INSKEEP: So you left the country in 1979 because your father had disagreements with the regime, and you lived abroad in Cairo, if I'm not mistaken, your father was picked up in 1990.
Mr. MATAR: Yeah.
INSKEEP: What happened?
Mr. MATAR: Well, after we left Libya my father became a very vocal opponent to the Gadhafi regime, and we lived in Egypt, which was a safe place for people who were on the wrong side of the Libyan dictatorship, up to the late '80s when they started to become friends, but also they realized that they could help each other.
INSKEEP: The Mubarak dictatorship in Egypt and the Gadhafi dictatorship in Libya.
Mr. MATAR: Absolutely. And one of the things that they did was to hand over dissidents that were residing in each other's countries, so my father was a victim of that. He was kidnapped by the Egyptian Secret Services and he effectively disappeared.
We later found out that he was sent to Libya where he was tortured and imprisoned, never subjected to a trial, so we don't even know what he's technically accused of. And the dictatorship continued, until its end, to deny this fact, and the Egyptian dictatorship also.
INSKEEP: Could your father still be alive in Libya somewhere?
Mr. MATAR: It's a possibility. You know, it's impossible to give up hope until you know, really. I recently went to a fishing village in Ireland. That's the only place I went to where I found people that feel exactly the same way as I do about my father.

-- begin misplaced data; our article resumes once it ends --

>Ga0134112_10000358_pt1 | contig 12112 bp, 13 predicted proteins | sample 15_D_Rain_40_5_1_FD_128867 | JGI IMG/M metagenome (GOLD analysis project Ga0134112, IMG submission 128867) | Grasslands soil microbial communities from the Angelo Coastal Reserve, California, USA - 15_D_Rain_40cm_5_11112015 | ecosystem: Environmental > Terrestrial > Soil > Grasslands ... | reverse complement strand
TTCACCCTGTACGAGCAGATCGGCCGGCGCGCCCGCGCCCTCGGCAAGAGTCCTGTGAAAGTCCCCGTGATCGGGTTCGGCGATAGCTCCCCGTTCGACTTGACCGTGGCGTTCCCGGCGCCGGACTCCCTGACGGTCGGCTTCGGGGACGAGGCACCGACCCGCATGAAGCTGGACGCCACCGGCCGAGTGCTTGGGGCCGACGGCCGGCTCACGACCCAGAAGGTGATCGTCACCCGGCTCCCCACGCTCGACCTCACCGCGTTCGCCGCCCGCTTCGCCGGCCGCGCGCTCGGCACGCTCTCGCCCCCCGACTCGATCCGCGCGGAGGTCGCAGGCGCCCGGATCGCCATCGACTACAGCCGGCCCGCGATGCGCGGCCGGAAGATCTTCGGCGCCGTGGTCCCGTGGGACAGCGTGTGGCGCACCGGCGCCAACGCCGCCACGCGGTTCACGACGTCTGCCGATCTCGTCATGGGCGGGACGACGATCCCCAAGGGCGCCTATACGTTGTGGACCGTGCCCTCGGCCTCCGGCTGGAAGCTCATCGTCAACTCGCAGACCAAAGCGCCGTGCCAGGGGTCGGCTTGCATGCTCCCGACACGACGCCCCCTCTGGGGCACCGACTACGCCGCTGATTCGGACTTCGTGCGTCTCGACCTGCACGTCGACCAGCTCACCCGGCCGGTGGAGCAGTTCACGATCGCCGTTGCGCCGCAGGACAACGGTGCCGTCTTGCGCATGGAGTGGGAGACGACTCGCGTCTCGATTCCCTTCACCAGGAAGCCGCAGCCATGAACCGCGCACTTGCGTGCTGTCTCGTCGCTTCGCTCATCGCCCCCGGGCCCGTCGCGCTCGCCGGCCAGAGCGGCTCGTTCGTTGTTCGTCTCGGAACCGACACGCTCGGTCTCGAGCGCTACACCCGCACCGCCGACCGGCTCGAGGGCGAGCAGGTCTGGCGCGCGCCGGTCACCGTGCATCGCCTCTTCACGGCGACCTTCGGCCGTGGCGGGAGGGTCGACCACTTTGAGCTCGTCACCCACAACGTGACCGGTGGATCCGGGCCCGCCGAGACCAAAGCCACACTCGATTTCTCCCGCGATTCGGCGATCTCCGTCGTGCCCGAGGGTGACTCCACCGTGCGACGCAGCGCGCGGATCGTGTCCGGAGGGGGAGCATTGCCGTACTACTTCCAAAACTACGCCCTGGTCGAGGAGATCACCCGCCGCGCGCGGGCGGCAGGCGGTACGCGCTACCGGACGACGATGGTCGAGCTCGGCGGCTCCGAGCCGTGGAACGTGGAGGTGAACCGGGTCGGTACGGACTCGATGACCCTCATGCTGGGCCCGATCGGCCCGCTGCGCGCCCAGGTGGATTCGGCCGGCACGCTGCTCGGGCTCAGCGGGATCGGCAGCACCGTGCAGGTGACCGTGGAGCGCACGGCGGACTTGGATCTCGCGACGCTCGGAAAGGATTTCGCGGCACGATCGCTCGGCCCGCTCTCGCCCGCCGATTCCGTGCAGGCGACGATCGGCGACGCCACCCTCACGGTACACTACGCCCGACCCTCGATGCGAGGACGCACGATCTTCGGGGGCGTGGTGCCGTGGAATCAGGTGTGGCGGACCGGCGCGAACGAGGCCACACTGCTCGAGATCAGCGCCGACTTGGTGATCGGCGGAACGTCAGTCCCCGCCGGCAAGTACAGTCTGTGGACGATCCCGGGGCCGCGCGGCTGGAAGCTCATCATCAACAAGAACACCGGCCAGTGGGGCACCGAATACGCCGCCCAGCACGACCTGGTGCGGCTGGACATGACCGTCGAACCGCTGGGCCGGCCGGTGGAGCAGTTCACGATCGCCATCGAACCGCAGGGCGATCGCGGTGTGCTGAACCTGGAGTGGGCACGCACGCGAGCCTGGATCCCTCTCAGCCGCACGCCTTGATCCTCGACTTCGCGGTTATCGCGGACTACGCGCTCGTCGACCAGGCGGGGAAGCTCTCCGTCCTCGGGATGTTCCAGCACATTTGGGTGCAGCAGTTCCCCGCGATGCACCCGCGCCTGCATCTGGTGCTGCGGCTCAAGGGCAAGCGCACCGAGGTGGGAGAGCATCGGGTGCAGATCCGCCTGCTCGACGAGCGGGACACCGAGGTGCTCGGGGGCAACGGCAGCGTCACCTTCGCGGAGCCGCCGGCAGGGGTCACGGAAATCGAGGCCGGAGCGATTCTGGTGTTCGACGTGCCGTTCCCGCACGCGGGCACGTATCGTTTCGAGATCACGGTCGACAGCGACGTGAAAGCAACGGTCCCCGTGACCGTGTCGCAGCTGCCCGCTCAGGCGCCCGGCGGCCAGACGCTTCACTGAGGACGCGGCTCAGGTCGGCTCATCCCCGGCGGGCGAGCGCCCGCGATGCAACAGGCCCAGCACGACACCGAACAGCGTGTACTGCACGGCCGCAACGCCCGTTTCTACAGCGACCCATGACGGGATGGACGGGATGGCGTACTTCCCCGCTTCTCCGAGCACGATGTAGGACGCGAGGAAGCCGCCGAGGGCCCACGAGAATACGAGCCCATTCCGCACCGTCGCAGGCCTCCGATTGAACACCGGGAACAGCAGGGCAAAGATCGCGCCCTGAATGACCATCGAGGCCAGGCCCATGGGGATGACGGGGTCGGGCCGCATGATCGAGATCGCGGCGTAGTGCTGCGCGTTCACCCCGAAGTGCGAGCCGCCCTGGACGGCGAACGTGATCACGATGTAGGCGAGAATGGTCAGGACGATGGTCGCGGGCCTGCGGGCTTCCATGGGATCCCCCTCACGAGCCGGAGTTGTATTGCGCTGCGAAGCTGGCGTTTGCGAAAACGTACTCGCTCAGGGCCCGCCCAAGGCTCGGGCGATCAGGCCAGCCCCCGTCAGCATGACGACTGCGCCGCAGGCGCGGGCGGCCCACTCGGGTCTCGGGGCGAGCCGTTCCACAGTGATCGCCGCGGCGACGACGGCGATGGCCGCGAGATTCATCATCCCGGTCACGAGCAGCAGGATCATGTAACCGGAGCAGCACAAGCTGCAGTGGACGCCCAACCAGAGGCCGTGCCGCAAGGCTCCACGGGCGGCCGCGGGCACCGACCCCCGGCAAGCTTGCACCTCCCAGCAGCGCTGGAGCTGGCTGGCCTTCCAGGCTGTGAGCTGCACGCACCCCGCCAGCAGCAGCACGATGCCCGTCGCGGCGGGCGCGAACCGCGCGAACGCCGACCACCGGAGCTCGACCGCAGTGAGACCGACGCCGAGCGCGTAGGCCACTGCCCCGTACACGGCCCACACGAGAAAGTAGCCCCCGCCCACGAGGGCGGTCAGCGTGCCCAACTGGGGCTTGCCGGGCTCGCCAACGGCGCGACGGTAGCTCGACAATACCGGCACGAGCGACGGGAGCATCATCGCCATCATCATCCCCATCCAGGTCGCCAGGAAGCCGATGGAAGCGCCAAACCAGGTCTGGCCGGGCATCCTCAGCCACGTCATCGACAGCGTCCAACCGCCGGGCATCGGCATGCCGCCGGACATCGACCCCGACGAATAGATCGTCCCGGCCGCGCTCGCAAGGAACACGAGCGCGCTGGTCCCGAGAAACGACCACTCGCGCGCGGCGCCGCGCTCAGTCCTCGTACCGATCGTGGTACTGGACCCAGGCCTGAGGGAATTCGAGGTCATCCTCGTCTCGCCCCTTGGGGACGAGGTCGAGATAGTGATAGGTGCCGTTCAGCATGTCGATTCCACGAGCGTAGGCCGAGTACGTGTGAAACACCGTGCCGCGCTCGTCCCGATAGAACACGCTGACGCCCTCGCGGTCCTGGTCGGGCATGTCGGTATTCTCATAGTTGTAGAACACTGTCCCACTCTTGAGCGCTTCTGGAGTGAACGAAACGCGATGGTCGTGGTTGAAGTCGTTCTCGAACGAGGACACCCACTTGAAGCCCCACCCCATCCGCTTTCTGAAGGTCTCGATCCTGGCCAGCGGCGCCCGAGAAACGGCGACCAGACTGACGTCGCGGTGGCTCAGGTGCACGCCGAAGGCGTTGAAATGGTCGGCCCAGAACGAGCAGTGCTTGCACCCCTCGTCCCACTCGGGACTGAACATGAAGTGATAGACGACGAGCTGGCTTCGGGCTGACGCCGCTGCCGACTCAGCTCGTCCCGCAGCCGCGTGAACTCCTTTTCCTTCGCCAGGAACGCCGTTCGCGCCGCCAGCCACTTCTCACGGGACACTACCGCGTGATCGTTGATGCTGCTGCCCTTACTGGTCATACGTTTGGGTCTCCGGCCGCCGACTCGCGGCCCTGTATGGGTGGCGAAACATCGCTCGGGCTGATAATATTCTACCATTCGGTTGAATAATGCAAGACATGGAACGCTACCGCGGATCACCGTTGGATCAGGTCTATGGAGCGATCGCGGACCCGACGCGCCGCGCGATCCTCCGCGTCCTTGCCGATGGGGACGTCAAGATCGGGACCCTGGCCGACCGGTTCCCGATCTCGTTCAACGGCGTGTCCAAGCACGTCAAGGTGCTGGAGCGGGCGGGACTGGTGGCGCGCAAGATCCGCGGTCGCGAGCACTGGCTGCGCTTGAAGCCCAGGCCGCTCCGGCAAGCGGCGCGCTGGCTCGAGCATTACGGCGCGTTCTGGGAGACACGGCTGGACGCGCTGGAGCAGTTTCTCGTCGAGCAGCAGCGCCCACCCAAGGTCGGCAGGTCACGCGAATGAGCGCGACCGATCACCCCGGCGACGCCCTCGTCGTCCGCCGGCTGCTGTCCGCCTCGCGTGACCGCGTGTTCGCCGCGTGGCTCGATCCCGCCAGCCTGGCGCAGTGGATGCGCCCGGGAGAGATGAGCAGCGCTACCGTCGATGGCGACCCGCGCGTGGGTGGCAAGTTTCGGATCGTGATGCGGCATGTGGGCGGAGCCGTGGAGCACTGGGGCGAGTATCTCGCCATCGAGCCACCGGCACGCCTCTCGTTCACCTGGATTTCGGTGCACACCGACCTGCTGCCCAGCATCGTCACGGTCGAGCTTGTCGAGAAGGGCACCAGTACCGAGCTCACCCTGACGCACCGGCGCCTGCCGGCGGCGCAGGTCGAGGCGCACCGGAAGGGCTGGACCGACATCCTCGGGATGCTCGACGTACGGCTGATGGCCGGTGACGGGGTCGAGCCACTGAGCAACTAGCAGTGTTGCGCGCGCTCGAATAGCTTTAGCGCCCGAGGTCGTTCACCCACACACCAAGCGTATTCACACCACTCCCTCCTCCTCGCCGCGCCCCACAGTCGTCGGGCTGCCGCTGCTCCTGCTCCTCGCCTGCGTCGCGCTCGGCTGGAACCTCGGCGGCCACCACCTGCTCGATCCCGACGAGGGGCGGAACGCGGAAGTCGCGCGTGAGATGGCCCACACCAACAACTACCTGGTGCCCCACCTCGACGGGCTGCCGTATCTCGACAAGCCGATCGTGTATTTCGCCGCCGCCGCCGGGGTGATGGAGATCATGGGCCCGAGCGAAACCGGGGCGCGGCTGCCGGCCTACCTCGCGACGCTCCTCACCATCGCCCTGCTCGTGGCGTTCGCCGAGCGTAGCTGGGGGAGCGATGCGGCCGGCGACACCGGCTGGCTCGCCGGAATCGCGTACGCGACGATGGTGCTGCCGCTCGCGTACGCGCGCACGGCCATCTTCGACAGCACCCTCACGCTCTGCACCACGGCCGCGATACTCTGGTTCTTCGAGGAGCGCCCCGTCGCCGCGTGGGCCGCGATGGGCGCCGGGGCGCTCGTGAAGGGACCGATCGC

There are several fishermen who had disappeared, you know, because they fish on their own in these tiny boats, very high sea. So I met this lady who's about my age. When she was eight year old her father went out to earn his keep and he never returned. She can't entirely give up hope that he is somehow alive, you know. On some levels it seems a far clearer situation: sea, man, never seen again.
And it illustrates also how hope, living in hope, is a really terrible thing. I mean, people speak about hope most of the time as a very positive thing. And I understand why, and it's become sort of entered into political language and so on. But really if you stop and think about the state of living in hope, it's a very dispossessing thing, it's a very difficult thing to live with. So when you've been living in hope for a long time, as I have, suddenly you realize that certainty is far more desirable than hope.
INSKEEP: Hisham Matar is the author of "In the Country of Men" and his new novel "Anatomy of a Disappearance." Thanks very much.
Mr. MATAR: Thank you.
(Soundbite of music)
INSKEEP: This is NPR News. Transcript provided by NPR, Copyright NPR.